I think Snopes.com has one of the best explanations: It would be akin to someone opening a restaurant called "Notable" and English-speaking people not eating there be they had "No Table" upon which to eat.  (For the record, I think if someone DID name a table-less eatery "NoTable," that would be a wonderful play on words!)

"Nova" happens to also be (or have been) the name of a gasoline company in Mexico.

This is one of the reasons I love the Information Age.  Prior to having a worldwide brain-dump, we were simply expected to believe our professors BECAUSE they were professors.  THEY were supposed to be the experts.  In the past two days, I have taken part in discussions which resulted extensive research to get more information behind the topic being discussed.  Of course, I was generally not one to take things at face value in college, but for some reason, the story of the Nova rang true to me and stuck with me ever since.

Some people say Google is making us dumber.  I disagree.  I think we need to be teaching critical thinking skills in school.  We need to teach our children how to find relevant information and to QUESTION EVERYTHING.  What are the sources of the information?  Where did THEY get their information?  What is being said in support of it?  What is being said to refute it?  What conclusions can they draw on their own, based on what they found?  They need to be taught how to ask questions - to not be afraid to ask questions.  They need to be allowed to make mistakes, to be wrong, and to admit when they were wrong and WHY (that is, what made them wrong and how did they come to the conclusion that they were incorrect). 

So, here I am, saying, "I was wrong about the whole 'Nova' thing.  I had bad info and took it at its word. I've since been corrected, and now you have too."

(info: http://www.snopes.com/business/misxlate/nova.asp)

Friday, June 24, 2011

Heh-heh, What a mess!


Since we got back from vacation right before Father's Day, my kids did not have time to get anything for me.  I actually wasn't expecting anything because we had a GREAT time on vacation and that alone was a wonderful Father's Day experience.  But, on Father's Day, they surprised me with a "coupon" good for one copy of Duke Nukem Forever! Wahoo!!  Well, today, after I got home from working on my day off, their gift was waiting for me!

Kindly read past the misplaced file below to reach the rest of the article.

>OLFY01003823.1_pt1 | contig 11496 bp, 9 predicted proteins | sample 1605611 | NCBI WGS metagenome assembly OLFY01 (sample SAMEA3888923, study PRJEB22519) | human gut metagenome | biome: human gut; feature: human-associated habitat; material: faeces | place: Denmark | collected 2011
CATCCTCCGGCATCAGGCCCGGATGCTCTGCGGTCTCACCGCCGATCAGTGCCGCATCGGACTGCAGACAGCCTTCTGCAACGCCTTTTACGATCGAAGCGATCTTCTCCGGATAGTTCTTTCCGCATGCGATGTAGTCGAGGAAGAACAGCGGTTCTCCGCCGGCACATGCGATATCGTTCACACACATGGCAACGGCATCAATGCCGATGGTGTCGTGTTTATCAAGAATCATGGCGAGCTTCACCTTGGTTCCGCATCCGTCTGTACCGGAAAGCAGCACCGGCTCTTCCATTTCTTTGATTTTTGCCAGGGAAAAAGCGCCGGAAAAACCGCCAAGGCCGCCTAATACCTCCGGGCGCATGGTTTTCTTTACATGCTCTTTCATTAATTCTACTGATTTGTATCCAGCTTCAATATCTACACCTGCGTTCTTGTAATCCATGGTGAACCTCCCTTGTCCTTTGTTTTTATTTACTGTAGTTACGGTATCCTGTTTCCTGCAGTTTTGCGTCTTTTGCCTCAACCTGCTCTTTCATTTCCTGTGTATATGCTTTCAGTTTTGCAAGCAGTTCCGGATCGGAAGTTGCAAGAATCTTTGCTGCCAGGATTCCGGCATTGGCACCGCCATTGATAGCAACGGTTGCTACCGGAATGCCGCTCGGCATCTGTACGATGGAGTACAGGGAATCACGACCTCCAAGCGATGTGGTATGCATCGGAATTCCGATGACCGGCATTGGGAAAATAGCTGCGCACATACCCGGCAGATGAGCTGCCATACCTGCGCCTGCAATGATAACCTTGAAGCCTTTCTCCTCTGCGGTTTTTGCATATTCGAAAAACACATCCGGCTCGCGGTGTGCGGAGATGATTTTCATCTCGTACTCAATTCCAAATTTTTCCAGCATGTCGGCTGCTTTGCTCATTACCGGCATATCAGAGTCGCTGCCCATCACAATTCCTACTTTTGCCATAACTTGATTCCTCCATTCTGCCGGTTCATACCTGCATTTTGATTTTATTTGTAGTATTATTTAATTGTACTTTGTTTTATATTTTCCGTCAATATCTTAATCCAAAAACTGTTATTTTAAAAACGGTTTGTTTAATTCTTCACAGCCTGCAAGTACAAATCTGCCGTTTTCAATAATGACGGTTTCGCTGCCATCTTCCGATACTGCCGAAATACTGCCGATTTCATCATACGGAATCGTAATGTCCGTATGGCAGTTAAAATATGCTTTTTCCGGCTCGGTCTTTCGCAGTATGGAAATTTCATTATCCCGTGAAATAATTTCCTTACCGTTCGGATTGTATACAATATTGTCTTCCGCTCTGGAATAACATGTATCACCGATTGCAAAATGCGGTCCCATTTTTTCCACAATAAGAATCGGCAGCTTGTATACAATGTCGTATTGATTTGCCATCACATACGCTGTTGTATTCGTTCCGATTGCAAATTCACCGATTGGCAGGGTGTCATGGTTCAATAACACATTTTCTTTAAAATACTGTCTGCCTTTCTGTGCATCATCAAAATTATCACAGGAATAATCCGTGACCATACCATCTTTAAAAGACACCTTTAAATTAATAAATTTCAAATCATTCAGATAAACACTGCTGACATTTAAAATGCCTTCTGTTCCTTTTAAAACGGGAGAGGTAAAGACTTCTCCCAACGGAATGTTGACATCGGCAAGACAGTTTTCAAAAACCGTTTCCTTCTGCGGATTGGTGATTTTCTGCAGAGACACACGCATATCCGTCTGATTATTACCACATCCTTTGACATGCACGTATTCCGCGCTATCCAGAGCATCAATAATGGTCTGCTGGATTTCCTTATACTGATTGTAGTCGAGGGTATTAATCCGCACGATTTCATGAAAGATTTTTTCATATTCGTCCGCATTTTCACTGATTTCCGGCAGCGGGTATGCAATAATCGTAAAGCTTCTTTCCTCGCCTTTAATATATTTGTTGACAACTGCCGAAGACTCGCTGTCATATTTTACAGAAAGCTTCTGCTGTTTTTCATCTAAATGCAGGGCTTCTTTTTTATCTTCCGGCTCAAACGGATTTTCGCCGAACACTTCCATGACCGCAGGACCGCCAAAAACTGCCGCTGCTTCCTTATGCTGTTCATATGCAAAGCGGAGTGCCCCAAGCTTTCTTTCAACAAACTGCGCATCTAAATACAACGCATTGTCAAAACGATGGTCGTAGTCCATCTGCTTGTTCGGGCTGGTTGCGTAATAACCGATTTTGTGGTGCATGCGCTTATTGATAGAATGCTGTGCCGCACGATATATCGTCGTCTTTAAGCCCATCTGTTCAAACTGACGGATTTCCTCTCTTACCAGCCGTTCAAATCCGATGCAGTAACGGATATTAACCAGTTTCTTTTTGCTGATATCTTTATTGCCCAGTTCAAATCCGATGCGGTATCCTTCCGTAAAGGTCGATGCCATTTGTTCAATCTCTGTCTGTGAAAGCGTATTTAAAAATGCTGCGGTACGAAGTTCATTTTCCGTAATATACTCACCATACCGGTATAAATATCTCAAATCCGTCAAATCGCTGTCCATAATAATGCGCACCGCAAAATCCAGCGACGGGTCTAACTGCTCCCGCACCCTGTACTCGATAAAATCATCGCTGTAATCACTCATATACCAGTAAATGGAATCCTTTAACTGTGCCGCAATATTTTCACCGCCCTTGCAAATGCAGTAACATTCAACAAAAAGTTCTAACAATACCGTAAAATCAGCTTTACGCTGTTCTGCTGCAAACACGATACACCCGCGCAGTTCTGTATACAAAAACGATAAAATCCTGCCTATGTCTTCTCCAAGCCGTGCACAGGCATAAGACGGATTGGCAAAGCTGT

I read a review in PCGamer and I am a little worried about the content. I know the game says "M" on the case, but I have a feeling it may be a bit more "Mature" than the original Duke 3d and the side-scrollers before it.  I'll install it after everyone goes to bed and see how it goes.  One of the things I liked about Duke 3d was the way they handled the maturity levels.  Things were in bad taste (after all, it *IS* Duke Nukem), but at least it wasn't "no-holds barred."  My understanding is that is much more "in your face" than previous incarnations.  I'll give a review later.

In the meantime, Duke is calling out, "Come Get Some!"

The Nation's Capital (2011 Vacation - Thursday)

I am finally getting around to posting our last day of vacation in Washington, DC.  I'm sure it is a subconscious thing - vacation was over this time last week, but posting about it puts the final nail in it.  We had such a  good time on our vacation, a part of me was holding on to it.  The time has come to let it go and move forward.



On Thursday, we headed out to the Museum of Crime and Punishment (with interactive CSI exhibit).  This is one of the few pay-to-play museums in the city, and I have to say that it was completely worth it!  The museum walks the visitors through a history of crime and punishment from the dark ages through modern-day with interactives that let people get in the shackles or the stockade.  You can even hang out in a jail cell and "escape" through a hole in the cell.  That was fun!  They also walk you through the old west to the crazy 20's to the mob to recent crimes.